It’s also great news for those studying degrees as employers will be taking note on what they were up to during rag and fresher’s week as well as whether they got a first or a second class degree. 

5 Responses

  1. Great Article. This is so
    Great Article. This is so true.. most people just go to UNI to get the certificate. Most employees right now are practicing what they didn’t learn in the UNI

  2. Now we live in a society
    Now we live in a society where nearly everyone goes to Uni and has a degree, the “currency” has been devalued. In most cases degrees are about absorbing knowledge and not about skills or developing attitudes, so they never have been a predictive test of job suitability. The purpose of University is about having life experience and we appear to have forgotten that it has little to do with doing a job. I wonder what happens to adults when they forget what they were like when they were young.

    1. Peter Cook wrote:
      [quote=Peter Cook]

      The purpose of University is about having life experience and we appear to have forgotten that it has little to do with doing a job.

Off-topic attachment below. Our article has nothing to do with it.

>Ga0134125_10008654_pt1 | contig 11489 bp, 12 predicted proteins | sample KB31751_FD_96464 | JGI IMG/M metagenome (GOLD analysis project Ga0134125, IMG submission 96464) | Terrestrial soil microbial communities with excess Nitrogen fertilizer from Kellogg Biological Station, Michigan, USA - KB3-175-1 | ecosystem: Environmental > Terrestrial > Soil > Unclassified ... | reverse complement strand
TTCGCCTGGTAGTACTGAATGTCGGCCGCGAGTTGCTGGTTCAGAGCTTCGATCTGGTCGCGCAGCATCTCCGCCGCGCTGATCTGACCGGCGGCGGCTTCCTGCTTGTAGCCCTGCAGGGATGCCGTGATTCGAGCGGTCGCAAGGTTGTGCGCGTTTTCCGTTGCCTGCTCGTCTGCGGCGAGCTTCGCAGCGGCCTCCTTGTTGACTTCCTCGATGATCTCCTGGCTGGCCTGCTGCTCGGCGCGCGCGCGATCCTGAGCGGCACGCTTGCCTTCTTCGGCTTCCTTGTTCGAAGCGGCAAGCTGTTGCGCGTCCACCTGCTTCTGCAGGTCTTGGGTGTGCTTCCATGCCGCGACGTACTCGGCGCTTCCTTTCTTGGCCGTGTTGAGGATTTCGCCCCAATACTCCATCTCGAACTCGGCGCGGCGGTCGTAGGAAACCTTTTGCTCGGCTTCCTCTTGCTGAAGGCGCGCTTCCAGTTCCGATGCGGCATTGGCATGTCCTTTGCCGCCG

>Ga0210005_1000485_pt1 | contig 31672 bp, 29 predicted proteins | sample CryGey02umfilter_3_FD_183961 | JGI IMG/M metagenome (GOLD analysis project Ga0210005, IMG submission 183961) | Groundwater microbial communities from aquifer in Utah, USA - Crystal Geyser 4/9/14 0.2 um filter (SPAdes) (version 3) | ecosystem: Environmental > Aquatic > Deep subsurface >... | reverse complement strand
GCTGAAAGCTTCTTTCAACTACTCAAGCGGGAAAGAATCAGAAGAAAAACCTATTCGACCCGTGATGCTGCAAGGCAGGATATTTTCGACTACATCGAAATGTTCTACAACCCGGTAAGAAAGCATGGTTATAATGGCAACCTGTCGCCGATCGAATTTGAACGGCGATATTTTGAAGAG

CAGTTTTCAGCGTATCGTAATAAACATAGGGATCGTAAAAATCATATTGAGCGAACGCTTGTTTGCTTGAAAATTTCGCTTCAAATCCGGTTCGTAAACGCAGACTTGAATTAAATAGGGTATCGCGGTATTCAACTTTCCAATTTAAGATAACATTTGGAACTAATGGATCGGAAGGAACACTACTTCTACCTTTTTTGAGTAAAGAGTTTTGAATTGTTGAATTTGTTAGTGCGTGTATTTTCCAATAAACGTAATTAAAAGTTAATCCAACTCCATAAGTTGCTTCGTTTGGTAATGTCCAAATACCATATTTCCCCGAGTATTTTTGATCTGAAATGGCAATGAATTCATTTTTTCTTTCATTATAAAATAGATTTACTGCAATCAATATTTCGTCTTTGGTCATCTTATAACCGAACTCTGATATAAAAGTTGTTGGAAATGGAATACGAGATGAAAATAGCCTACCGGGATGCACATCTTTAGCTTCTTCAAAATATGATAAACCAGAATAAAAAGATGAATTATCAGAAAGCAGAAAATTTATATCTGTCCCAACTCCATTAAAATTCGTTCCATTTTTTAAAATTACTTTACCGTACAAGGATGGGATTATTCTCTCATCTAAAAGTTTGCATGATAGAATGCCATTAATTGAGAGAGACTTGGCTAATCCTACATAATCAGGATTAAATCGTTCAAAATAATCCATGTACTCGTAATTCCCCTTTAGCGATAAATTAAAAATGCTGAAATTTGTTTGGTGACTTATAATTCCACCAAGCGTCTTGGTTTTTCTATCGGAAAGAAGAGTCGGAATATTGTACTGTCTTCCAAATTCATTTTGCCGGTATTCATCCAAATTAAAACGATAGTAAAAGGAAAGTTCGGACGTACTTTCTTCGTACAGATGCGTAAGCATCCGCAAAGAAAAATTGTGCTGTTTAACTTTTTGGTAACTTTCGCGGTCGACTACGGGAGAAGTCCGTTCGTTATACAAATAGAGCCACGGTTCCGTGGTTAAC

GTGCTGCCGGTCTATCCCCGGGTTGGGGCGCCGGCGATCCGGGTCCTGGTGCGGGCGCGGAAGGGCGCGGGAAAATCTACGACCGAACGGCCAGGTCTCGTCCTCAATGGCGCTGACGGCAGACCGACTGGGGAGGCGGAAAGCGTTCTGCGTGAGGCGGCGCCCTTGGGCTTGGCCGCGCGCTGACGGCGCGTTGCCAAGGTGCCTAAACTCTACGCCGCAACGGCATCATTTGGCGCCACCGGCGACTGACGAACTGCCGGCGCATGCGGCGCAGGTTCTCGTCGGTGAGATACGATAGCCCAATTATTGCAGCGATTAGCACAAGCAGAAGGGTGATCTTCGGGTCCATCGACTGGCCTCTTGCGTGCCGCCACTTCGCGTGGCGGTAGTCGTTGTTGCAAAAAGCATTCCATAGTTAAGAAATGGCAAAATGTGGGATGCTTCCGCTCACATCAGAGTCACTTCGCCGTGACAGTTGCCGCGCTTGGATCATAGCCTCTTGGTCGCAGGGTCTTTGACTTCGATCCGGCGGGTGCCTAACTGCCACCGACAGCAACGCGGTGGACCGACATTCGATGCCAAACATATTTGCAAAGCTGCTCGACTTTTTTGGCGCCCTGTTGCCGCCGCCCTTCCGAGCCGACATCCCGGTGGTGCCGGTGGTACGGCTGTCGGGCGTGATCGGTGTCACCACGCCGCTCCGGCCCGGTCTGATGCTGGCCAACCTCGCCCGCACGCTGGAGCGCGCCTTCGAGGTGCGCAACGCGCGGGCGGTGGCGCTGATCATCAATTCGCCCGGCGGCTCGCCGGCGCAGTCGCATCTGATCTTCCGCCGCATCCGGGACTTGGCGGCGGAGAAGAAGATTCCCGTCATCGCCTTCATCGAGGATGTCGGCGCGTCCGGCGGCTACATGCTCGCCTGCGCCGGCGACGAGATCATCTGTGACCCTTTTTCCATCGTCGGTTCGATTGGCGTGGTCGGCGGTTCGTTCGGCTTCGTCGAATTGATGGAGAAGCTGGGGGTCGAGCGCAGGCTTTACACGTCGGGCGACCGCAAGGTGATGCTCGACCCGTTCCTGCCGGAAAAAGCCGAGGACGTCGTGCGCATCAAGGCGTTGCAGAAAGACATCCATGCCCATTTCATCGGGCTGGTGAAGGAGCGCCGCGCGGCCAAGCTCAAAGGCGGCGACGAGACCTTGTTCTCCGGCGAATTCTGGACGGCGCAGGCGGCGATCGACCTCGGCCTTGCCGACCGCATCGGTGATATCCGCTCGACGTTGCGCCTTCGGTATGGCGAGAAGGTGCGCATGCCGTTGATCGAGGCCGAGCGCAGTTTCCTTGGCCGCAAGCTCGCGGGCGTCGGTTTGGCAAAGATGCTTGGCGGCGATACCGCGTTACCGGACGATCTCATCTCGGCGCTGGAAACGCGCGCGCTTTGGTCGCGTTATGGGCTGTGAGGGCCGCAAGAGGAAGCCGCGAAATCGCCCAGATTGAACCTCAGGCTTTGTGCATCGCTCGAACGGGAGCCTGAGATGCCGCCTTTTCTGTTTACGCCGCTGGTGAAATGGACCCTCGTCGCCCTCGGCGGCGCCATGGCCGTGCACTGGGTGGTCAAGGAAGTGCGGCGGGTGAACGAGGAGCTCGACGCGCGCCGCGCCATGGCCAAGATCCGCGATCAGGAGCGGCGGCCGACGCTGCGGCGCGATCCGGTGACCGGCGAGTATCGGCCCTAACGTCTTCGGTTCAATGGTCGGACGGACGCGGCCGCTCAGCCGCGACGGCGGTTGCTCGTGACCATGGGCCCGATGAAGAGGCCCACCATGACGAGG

Life skills and experience, certainly valued by those within the team who had gone to University! It’s an important aspect of Uni life, and an important one.

  3. Good post. I declare, I have
    Good post. I declare, I have a degree. Did I think it was useful – yes ish. Does it tell you much about me? Kind of. Would I have done English if I had to pay full tuition fees and get into big debt? I doubt it. I think we need a broad church of requirements for work and always have done. The drive for degrees for everything was a political move when I really feel a cross party approach to developing people for work was needed. Degrees, technical training, access into work schemes and more support at school for young people to make informed decisions about what they need to make themselves employable would get my vote over constant change in some parts of the education sector. We won’t see degrees become obsolete for a while although I do hope we get a more balanced approach and realise you don’t need them for every career path.

    1. segreen wrote:

      We won’t see degrees become obsolete for a while although I do hope we get a more balanced approach and realise you don’t need them for every career path.


      I’m certain we won’t see the end of degrees, and I would not wish to see that either. I completely agree, a more balanced approach would be the sensible and logical approach.

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Gary Cattermole